A Blog of Very Little Brain

'What does Crustimoney Proseedcake mean?' said Pooh. 'For I am a Bear of Very Little Brain, and long words Bother me.'

Posts Tagged ‘PR

Buzzword compliance test

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I saw Scribd‘s embedded web document on a couple of sites; although I think the “web-document-format” is a good idea, I was sort of turned off by two elements. The first is the actual document format, which is Flash (blech). Making it less of a Web-based document and more of “embedded element”, which isn’t quite the same. The second being the “document” name: iPaper.

Correct me if I’m wrong, but naming your product after the latest brand-buzz doesn’t sound like “the here-to-stay next-development-in-web-technology”, but more like “Take the Money and Run“. In a sense, iSomething is akin to eSomething from the days of Ye Olde Web, and there’s not much going around that carry that moniker.

To test that, lets run Scribd’s “platform page” through my imagined iBuzzWorth scanner and see what we find out:

1: Company name is spelled in a "cool, vowel-less" web2.0 name.
2: Product is being presented as a development framework.
3: Use of Apple's iProduct trademark
4: Product is described as "beautiful". No explanation is given to this.
5: Description terms are capitalized, as if they represent a term rather than an adjective.
6: Simple CRUD interface for uploading/embedding documents, no added horsepower to vindicate the claim to power.
7: Usage of the plural form of API, indicates this isn't the technical term, but the marketing one.

There’s more, naturally, but I’ve turned the program off.

Written by Erez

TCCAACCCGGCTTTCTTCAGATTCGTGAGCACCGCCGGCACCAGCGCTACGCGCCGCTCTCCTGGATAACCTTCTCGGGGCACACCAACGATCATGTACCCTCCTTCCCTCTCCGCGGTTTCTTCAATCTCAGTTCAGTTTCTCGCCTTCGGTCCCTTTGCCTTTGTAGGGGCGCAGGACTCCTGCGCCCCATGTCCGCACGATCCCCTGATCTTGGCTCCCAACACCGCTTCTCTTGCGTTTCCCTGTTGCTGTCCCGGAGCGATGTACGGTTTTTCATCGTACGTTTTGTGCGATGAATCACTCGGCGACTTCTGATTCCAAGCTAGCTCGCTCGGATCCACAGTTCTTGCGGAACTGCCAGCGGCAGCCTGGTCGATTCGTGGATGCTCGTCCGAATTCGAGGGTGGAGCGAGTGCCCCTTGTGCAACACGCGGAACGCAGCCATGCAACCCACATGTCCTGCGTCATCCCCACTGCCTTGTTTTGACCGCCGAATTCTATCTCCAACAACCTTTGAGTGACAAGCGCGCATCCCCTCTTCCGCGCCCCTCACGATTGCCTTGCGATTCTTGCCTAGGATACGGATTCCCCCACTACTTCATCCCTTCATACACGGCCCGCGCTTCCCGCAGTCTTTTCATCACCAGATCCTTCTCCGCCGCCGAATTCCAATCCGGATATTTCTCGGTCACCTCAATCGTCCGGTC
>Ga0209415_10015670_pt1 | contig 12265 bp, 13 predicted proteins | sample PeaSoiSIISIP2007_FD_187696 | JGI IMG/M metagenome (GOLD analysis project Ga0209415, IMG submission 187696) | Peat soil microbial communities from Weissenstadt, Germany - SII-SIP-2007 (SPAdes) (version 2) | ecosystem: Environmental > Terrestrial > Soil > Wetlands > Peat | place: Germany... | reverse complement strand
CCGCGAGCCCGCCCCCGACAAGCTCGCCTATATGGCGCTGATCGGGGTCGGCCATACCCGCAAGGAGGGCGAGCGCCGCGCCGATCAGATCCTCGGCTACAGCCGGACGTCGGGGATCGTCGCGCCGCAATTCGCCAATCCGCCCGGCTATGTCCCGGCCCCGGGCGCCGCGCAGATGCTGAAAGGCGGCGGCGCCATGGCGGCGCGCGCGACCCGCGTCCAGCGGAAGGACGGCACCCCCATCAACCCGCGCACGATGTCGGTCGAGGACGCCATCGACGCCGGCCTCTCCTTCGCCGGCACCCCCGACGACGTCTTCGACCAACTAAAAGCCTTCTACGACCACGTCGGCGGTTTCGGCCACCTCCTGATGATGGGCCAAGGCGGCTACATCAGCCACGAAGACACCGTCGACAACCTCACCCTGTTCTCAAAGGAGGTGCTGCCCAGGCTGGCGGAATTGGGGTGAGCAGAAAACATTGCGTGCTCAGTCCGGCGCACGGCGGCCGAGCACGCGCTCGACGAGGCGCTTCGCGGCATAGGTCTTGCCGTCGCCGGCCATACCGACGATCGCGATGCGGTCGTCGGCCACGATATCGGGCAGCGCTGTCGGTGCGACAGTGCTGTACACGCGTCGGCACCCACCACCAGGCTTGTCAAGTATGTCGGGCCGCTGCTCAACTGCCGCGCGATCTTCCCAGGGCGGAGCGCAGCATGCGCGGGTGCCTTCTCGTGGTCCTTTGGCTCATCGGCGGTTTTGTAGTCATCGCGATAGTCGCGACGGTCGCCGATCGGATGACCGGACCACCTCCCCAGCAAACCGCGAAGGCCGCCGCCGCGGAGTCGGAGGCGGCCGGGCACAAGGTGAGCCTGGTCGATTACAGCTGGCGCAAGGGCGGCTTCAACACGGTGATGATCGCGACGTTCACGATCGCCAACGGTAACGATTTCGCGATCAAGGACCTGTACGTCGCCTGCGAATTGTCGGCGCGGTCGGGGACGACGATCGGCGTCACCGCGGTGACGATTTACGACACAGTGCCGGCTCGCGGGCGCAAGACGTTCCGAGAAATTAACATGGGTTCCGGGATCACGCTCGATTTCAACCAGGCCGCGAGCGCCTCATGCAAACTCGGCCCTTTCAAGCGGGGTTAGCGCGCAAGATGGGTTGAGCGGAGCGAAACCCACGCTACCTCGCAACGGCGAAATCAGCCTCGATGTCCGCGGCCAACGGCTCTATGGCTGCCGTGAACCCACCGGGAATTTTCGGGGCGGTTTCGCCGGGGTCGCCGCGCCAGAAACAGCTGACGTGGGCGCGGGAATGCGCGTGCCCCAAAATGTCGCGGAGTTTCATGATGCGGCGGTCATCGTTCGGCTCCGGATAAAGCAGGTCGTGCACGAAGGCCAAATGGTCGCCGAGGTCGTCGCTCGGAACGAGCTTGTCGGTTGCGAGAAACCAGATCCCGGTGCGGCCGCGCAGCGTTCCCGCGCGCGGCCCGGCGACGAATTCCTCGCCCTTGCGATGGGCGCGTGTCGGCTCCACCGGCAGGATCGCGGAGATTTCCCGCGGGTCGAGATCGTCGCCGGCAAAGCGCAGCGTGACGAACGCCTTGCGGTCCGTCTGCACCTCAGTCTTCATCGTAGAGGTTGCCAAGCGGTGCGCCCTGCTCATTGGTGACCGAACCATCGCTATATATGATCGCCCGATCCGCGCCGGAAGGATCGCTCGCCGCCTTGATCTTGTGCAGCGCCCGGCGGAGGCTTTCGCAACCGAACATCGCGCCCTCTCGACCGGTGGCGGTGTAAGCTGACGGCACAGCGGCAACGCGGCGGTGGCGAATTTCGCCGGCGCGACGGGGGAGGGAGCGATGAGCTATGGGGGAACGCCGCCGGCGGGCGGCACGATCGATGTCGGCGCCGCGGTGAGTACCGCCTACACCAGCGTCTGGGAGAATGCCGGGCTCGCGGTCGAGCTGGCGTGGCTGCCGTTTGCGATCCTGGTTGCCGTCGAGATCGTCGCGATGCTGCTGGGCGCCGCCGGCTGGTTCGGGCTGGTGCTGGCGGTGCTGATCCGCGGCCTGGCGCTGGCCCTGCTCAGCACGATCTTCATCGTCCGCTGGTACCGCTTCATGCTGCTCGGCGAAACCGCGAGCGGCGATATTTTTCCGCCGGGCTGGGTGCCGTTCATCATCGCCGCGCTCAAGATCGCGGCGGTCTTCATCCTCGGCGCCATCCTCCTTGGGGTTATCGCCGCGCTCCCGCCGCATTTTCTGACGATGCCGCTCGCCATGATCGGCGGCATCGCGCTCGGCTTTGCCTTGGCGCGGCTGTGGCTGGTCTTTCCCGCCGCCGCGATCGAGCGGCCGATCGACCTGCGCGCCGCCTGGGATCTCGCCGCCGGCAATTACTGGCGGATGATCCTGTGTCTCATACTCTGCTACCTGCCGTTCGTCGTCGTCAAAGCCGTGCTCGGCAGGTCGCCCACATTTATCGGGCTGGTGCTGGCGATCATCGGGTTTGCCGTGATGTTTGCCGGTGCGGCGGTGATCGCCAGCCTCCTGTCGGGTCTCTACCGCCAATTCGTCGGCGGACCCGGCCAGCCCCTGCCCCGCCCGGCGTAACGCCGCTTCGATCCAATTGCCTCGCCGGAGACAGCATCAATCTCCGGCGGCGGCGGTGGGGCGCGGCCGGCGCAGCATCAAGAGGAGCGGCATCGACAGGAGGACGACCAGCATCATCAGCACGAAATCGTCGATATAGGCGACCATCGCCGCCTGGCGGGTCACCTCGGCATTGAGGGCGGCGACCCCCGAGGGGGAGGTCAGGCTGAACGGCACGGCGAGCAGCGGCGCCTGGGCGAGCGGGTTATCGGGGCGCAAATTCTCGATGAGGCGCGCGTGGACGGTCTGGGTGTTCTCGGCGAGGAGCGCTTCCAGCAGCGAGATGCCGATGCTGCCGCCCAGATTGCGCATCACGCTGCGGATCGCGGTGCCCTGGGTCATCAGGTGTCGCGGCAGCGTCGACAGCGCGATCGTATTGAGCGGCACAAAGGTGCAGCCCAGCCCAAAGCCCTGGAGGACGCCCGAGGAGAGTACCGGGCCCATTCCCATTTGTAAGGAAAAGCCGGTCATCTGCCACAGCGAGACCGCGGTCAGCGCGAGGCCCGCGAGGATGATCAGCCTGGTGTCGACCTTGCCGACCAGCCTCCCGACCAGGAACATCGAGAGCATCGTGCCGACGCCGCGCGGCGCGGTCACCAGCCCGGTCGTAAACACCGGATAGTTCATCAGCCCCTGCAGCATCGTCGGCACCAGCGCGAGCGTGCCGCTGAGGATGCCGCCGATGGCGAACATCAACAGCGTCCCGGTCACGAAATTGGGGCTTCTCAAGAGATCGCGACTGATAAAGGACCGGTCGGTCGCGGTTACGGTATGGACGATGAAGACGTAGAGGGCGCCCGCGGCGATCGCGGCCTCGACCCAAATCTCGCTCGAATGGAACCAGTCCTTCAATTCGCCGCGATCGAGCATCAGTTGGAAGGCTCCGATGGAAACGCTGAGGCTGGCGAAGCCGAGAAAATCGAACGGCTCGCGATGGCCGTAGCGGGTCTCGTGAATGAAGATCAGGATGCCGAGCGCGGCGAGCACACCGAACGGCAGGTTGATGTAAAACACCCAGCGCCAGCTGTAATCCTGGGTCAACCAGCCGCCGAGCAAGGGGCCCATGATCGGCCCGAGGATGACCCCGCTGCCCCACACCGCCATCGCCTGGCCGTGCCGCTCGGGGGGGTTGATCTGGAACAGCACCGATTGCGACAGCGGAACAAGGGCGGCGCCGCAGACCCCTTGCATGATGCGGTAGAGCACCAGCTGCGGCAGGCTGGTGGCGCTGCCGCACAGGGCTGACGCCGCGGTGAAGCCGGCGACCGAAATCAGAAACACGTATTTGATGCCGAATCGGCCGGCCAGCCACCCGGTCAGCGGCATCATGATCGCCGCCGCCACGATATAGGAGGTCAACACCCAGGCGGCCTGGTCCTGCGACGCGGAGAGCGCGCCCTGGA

Tuesday, August 26, 2008 at 11:40

Posted in Internet, Marketing

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Cynic’s corner or: why I don’t buy it.

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Saw this on Last.fm’s blog:

One of the nicest bits of feedback we’ve had here at Last.fm HQ in the past few weeks was a message from two users who had just started a life together. They wrote to say that it all started through common musical interests on Last.fm, which led to them becoming friends online, and, over time, to discover that they were true soulmates. Yes, honestly.

Honestly? Don’t buy it.

I may be an old cynical, with my romantic nerves rugged and my soul tattered, but I’ve seen this too many times. It just happened that they got a way-too-cool-to-pass PR story that *just* coincides perfectly with the way they’ve “been using the idea of a musical soulmate (…) to guide the development of our new neighbours service”. And they don’t put their names, or faces, on it?

Yes, its quite the thing, I think its a PR thing, since they didn’t make it look like a PR thing. But think, if this was a true story, you’d get down their names, or even their Last.fm usernames, with those funky avatars they have. Its not like they have confessed to liking bestiality, and for a few dollars, this story could’ve made much more sense and go much better than an opening paragraph in a blog.

On the other hand, I’ve seen this before. The just too good to be true story, with no names, no real details, just a ‘believe you me, ’tis be ‘onest tale’ hand around the shoulder confidentiality. I worked in this place, where as incentives to the more efficient employees, used to give raffle tickets to the lottery. When asked, the managers used to tell how “once, this girl actually won 10,000 NIS from one of those”. She didn’t, but the story got carried on, even appeared in a couple of articles on the company. It’s a white lie, no real harm done, win-win situation, so to speak. I just don’t buy it any more.

Update: And not two minutes after posting, I read this item in ValleyWag about what Venture Capitalists really think about the start-ups they invest in.

Written by Erez

Friday, August 22, 2008 at 17:30

Posted in Blogging, Culture

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